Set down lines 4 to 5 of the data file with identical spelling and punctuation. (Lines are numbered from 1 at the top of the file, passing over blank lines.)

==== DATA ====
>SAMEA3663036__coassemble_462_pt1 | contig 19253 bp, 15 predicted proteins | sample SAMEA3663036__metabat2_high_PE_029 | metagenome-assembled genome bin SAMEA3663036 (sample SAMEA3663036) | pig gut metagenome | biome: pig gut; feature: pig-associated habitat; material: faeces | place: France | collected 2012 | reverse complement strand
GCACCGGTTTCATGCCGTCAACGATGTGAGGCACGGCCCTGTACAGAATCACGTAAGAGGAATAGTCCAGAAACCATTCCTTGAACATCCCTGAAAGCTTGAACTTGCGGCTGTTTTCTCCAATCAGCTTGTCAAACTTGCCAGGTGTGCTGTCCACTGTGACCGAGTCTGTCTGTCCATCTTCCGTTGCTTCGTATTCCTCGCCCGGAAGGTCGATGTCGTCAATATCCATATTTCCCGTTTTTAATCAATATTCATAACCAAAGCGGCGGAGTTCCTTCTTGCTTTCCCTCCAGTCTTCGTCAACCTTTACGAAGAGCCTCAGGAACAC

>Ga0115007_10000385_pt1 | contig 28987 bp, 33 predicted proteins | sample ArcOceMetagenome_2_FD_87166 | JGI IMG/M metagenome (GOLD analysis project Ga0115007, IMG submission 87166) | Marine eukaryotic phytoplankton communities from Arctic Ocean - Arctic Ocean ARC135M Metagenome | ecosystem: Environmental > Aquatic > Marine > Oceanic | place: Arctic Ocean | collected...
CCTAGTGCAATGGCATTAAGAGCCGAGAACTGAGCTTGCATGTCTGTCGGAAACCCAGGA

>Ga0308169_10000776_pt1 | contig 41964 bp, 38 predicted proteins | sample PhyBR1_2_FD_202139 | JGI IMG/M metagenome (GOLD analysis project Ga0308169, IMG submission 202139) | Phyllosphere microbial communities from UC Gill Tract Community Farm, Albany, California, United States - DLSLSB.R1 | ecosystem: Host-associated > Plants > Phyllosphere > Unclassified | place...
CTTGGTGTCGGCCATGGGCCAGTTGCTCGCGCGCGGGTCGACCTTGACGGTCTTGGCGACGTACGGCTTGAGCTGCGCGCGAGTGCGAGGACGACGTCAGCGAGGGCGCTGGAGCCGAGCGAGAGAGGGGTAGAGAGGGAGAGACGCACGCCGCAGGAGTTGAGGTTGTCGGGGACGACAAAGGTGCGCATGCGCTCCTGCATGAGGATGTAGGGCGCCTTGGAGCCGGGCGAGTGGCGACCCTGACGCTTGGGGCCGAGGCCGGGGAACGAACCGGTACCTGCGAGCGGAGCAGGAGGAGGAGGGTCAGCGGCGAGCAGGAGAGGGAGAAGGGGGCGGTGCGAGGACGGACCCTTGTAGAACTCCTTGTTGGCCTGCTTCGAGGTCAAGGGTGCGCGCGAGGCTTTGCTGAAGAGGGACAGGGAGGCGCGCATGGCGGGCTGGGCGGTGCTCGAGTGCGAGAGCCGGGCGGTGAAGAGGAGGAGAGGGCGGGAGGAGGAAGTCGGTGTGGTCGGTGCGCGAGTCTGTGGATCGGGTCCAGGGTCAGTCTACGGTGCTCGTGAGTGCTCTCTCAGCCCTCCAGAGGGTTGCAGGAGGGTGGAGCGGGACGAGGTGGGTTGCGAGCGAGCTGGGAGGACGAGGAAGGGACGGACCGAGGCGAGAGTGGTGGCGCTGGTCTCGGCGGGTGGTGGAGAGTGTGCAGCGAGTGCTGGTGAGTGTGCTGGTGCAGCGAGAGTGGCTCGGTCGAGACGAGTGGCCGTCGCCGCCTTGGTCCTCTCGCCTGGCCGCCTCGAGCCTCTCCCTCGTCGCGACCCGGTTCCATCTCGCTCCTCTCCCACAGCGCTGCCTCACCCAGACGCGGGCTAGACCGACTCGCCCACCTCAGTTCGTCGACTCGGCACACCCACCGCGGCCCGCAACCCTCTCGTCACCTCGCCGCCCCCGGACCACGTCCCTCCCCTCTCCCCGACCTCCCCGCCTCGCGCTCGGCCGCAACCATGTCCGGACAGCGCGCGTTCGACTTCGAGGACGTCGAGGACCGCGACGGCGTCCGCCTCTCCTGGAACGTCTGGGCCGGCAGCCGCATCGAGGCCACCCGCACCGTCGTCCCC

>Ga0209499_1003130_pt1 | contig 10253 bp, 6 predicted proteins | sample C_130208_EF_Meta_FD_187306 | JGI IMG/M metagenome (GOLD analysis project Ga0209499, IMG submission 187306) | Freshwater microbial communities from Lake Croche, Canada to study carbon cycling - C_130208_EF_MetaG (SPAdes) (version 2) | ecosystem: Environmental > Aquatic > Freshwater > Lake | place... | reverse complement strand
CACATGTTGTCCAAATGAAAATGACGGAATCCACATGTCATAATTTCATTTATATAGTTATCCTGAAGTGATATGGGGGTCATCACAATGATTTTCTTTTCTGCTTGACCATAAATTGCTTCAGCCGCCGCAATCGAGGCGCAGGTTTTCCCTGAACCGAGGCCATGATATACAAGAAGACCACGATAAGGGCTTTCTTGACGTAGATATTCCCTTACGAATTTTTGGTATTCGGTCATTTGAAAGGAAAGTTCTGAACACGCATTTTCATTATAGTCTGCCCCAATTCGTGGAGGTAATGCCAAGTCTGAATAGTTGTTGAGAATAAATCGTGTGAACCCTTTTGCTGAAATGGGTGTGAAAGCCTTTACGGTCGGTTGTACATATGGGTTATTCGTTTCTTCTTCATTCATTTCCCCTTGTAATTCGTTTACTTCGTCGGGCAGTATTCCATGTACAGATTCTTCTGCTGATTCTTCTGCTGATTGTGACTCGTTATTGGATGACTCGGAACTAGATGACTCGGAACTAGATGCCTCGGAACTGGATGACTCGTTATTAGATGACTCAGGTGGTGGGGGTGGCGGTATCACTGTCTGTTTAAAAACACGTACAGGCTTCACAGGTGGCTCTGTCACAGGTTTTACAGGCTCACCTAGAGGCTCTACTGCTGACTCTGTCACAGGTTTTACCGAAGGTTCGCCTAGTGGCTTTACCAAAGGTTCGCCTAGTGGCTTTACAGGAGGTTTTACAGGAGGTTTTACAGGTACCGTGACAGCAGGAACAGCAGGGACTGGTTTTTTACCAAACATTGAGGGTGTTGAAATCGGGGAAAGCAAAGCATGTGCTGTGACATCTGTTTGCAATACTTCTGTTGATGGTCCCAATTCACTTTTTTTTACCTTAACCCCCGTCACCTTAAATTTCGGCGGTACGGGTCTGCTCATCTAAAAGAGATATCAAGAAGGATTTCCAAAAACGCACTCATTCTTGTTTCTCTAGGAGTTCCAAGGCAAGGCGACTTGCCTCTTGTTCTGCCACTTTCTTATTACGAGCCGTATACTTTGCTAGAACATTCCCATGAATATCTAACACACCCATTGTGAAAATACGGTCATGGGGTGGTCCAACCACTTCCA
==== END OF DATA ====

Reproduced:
CCTAGTGCAATGGCATTAAGAGCCGAGAACTGAGCTTGCATGTCTGTCGGAAACCCAGGA

>Ga0308169_10000776_pt1 | contig 41964 bp, 38 predicted proteins | sample PhyBR1_2_FD_202139 | JGI IMG/M metagenome (GOLD analysis project Ga0308169, IMG submission 202139) | Phyllosphere microbial communities from UC Gill Tract Community Farm, Albany, California, United States - DLSLSB.R1 | ecosystem: Host-associated > Plants > Phyllosphere > Unclassified | place...